Action possible in Syria: US adviser
İPEK YEZDANİ ISTANBUL - Hürriyet Daily News
Chuck Hagel. DAILY NEWS photo, Emrah GÜREL
If things continue as they are in Syria, an international intervention like in Libya may be possible, according to Chuck Hagel, co-chairman of U.S. President Barack Obama’s Intelligence Advisory Board and chairman of the Atlantic Council.
“If things continue to go as they are in Syria, more innocent Syrian civilians are killed and Assad remains in power, then you may well see some international intervention,” Hagel told the Hürriyet Daily News yesterday.
Hagel, who participated in the Black Sea Energy & Economic Forum organized by the Atlantic Council in Istanbul, spoke to the Daily News on the sidelines of the conference. Hagel said he believed the Assad government would be toppled in the end. “He cannot maintain his ability to govern his country with the sanctions and no friends and no allies, in a country that is erupting. His people hate him and eventually he will go, that cannot be sustained.”
Hagel said the original point of international intervention in Libya was a human rights issue to protect innocent civilians with the authority of the United Nations, and a similar path followed in Libya could also be possible for Syria.
“It also depends on how long this goes on. The processes that have been used in Syria were mainly trying to peacefully influence the outcome of the sanctions, using all diplomatic, economic and trade influences, powers and authorities that Arab League countries have. Especially the Arab League’s and Turkey’s positions now with Syria are quite significant. Assad now finds himself essentially isolated in the world. Assad has no support anywhere in the world,” Hagel said.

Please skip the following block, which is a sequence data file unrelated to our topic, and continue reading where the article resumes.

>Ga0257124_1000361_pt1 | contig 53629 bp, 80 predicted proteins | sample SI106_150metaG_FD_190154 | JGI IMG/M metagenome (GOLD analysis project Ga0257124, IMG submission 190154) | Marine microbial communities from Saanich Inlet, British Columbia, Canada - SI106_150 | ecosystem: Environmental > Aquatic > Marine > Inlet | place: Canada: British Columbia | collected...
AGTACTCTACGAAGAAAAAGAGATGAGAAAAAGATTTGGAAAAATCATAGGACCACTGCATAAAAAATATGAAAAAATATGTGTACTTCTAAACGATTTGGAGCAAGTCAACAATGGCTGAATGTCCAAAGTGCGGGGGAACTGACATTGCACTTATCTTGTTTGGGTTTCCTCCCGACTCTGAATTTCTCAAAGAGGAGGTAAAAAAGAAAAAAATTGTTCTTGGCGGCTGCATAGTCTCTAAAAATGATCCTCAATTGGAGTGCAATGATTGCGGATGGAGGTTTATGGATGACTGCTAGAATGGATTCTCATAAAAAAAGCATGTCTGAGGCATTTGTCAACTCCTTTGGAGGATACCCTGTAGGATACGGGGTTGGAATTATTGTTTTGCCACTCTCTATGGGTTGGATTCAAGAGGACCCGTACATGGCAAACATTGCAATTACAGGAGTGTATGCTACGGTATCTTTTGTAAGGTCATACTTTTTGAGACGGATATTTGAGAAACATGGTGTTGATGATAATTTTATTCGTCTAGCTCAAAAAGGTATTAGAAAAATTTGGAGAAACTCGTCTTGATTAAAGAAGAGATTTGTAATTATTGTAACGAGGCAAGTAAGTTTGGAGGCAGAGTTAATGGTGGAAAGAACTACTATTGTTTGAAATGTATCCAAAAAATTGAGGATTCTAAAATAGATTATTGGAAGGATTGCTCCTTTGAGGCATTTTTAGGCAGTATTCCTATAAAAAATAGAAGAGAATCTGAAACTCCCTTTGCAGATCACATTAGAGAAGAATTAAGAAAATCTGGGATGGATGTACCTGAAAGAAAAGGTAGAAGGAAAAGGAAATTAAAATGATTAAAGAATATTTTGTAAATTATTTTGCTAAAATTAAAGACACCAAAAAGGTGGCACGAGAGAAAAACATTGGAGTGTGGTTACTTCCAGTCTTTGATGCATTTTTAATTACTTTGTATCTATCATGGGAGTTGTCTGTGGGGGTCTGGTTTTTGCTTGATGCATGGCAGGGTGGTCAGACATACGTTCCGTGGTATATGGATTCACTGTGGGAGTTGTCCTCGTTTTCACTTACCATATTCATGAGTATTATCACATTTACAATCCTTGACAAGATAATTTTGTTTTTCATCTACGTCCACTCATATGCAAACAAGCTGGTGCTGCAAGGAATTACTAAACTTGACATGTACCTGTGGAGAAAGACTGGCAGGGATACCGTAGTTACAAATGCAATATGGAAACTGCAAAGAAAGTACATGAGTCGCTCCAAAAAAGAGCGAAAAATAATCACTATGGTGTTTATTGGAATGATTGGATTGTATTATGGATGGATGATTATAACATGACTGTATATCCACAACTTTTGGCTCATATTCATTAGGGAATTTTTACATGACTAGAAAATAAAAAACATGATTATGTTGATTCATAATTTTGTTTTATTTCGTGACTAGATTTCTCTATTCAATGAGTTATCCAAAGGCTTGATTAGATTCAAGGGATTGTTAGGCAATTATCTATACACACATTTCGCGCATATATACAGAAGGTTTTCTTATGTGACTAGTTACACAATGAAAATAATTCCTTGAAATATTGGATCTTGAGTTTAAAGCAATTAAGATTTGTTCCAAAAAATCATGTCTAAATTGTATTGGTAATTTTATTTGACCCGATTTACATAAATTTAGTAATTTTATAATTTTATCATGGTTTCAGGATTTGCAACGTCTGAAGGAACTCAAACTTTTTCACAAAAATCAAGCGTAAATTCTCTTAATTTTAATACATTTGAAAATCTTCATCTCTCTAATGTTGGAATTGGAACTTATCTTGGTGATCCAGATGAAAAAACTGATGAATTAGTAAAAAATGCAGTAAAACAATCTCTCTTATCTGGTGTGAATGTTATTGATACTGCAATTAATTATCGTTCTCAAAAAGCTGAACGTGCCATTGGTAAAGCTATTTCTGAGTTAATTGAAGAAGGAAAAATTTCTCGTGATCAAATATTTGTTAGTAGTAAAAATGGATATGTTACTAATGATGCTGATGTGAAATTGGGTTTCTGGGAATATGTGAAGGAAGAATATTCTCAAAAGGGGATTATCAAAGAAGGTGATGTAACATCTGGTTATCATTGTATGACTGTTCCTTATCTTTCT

Hagel said he was in favor of Turkish Prime Minister Recep Tayyip Erdoğan’s stance toward Syria. “I admire Prime Minister Erdoğan’s courage and directness on the position he is taking against Assad. The reality is that what comes after Assad and - that is just a matter of time- that new government might need the Turkish relationship. That relationship with Turkey will be very important for the future of Syria,” Hagel said.
Hagel also said the U.S.’s and Turkey’s policies match pretty well in the Arab Spring process. “Turkey and the U.S. have been together on supporting the same policies and in their strategic interests. I know President Obama and Prime Minister Erdoğan talk very often. They talk about Syria, possible strategies; they talk about how best to handle this. Of course that is what allies do. In the end Turkey will take its positions based on its own reasons,” Hagel said.